Misool Marine Reserve: successfully linking ecotourism with conservation

The Misool Marine Reserve protects a complex and extremely biodiverse coral reef system in South Raja Ampat, Indonesia. Raja Ampat is an epicentre of marine biodiversity, with 1,632 described species of fish. The reserve is jointly managed by Misool Foundation and Misool Resort. Misool Resort is a private island resort that uses ecotourism revenue to generate a large proportion of the funding for the reserve. Marit and Andrew Miners founded the project in 2005 by forging a powerful partnership with the local landowners and communities.  

The Misool Marine Reserve presents an interesting conservation case as it is a marine protected area managed not by a government, but rather by a private tourism operator and its non-profit sister organisation. The partnership has resulted in the protection of a dynamic ocean ecosystem, with measurable results. On the site of a former shark finning camp, Misool Resort demonstrates the key role that the private sector can play in not only protecting, but regenerating natural areas that were previously impacted by anthropogenic degradation.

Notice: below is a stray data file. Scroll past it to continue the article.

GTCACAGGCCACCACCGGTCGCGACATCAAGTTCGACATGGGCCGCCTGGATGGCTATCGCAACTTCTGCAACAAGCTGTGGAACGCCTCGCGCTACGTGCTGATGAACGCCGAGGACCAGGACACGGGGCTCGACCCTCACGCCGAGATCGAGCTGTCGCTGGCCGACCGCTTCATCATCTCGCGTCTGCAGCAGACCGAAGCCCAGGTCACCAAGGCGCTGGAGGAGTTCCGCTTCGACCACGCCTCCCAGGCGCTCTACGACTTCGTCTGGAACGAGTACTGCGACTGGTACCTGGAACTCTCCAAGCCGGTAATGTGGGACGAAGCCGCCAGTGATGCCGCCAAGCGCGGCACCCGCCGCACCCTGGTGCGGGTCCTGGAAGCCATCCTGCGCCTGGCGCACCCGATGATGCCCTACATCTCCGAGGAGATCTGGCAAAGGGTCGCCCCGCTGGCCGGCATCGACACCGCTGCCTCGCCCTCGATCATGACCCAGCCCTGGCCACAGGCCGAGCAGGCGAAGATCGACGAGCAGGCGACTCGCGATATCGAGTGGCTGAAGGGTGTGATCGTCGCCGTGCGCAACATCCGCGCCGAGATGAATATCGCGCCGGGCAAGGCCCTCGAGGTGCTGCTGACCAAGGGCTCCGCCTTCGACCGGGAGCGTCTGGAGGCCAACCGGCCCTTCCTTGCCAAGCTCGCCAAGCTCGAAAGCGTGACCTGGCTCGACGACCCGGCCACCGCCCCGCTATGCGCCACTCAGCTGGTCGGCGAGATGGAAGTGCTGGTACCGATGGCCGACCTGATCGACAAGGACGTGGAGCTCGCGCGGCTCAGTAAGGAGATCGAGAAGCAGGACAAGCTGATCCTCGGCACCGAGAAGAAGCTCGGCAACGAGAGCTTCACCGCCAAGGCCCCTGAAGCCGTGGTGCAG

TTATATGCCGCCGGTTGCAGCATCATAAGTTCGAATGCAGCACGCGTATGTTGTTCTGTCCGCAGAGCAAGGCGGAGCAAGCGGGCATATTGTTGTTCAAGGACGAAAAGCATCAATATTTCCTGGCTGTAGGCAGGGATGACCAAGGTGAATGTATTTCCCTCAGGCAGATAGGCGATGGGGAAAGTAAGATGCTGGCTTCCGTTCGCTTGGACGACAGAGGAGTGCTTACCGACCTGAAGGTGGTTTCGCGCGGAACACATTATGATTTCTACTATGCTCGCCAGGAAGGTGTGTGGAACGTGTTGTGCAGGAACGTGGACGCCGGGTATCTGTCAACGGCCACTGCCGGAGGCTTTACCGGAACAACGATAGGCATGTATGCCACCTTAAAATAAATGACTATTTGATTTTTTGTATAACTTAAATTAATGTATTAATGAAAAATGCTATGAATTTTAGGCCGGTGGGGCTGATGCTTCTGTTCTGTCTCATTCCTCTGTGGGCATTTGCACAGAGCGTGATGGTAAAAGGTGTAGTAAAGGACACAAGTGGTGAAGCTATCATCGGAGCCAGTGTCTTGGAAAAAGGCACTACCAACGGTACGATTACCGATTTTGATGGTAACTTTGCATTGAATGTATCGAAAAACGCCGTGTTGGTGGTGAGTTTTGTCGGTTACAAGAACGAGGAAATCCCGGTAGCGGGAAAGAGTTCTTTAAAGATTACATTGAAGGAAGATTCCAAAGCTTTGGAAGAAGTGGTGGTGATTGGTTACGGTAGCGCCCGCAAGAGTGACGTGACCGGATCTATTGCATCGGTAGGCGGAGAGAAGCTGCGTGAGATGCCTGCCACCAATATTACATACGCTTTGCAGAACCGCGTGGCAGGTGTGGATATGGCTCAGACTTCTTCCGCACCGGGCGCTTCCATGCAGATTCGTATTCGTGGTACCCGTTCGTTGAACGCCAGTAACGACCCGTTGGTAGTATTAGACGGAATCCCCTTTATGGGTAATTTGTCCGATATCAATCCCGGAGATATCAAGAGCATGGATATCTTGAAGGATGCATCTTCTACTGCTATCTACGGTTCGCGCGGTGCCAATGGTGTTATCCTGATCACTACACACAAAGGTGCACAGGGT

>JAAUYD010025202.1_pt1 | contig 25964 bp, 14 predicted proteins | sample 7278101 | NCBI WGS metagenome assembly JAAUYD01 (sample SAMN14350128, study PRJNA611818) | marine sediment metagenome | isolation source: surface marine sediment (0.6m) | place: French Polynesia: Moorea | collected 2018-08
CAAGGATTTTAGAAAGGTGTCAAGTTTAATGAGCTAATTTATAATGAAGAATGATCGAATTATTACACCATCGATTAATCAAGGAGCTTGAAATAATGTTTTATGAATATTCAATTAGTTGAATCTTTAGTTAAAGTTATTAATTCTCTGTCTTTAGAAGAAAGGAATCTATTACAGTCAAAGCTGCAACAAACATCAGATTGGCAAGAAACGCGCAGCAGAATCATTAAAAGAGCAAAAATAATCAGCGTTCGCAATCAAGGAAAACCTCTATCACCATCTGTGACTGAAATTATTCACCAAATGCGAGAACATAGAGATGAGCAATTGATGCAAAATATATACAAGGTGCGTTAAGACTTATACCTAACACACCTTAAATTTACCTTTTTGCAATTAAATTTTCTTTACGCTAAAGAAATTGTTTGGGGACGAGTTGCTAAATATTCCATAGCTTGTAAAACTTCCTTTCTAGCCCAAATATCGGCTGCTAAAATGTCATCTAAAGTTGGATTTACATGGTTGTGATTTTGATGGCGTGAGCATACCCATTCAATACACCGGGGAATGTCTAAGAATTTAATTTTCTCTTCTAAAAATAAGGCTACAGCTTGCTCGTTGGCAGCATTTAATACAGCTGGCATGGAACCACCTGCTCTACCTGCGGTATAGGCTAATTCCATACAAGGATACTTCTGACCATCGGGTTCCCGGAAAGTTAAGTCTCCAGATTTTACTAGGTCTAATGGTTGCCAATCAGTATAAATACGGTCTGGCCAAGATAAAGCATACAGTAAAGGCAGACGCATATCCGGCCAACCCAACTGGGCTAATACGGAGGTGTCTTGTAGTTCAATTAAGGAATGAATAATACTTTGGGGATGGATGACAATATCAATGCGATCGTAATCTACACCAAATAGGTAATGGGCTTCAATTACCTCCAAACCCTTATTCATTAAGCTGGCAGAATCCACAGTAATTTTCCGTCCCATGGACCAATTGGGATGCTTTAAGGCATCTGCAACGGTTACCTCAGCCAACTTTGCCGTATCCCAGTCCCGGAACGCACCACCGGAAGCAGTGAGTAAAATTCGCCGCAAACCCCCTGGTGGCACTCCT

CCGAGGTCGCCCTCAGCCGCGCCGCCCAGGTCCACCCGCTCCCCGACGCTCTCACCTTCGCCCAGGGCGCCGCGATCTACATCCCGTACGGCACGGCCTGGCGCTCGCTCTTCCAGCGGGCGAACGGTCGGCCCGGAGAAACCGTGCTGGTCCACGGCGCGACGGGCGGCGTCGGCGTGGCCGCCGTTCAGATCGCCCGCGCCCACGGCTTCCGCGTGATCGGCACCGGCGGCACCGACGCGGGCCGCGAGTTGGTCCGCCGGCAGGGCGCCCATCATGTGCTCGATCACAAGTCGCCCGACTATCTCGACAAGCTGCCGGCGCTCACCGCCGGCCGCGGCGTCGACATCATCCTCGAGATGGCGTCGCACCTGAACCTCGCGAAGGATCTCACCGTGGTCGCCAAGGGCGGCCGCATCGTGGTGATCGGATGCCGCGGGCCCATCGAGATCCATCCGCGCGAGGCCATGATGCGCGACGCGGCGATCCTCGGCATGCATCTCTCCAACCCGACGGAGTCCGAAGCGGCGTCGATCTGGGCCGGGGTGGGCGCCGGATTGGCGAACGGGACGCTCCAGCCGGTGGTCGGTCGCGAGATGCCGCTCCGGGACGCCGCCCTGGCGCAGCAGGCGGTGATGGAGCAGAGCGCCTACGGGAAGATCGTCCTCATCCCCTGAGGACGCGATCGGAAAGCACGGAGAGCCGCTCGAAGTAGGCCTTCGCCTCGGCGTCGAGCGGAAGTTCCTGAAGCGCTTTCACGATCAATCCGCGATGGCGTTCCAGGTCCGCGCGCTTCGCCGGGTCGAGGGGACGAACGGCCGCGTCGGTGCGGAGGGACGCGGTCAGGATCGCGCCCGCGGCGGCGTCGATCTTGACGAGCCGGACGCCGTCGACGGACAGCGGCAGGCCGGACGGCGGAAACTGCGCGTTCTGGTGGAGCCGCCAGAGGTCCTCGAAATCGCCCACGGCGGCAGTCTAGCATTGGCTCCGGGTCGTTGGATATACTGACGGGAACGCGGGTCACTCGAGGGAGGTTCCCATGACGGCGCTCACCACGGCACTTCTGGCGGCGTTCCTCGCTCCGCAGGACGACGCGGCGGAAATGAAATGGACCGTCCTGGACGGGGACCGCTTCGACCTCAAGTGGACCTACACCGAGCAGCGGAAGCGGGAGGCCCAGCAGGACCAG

At nearly twice the size of Singapore, the reserve covers 300,000 acres, including many uninhabited forested islands. The reserve is divided into 2 No-Take Zones (NTZs)—Daram and Batbitim—linked by a blue water corridor, which is a government mandated Marine Protected Area zoned exclusively for traditional use. In addition to coral reef ecosystems, the Misool Marine Reserve also protects coastal mangrove forests that act as essential nursery grounds for juvenile reef fish and provide ecosystem services in the form of shoreline stabilization, erosion control, and as an important carbon sink.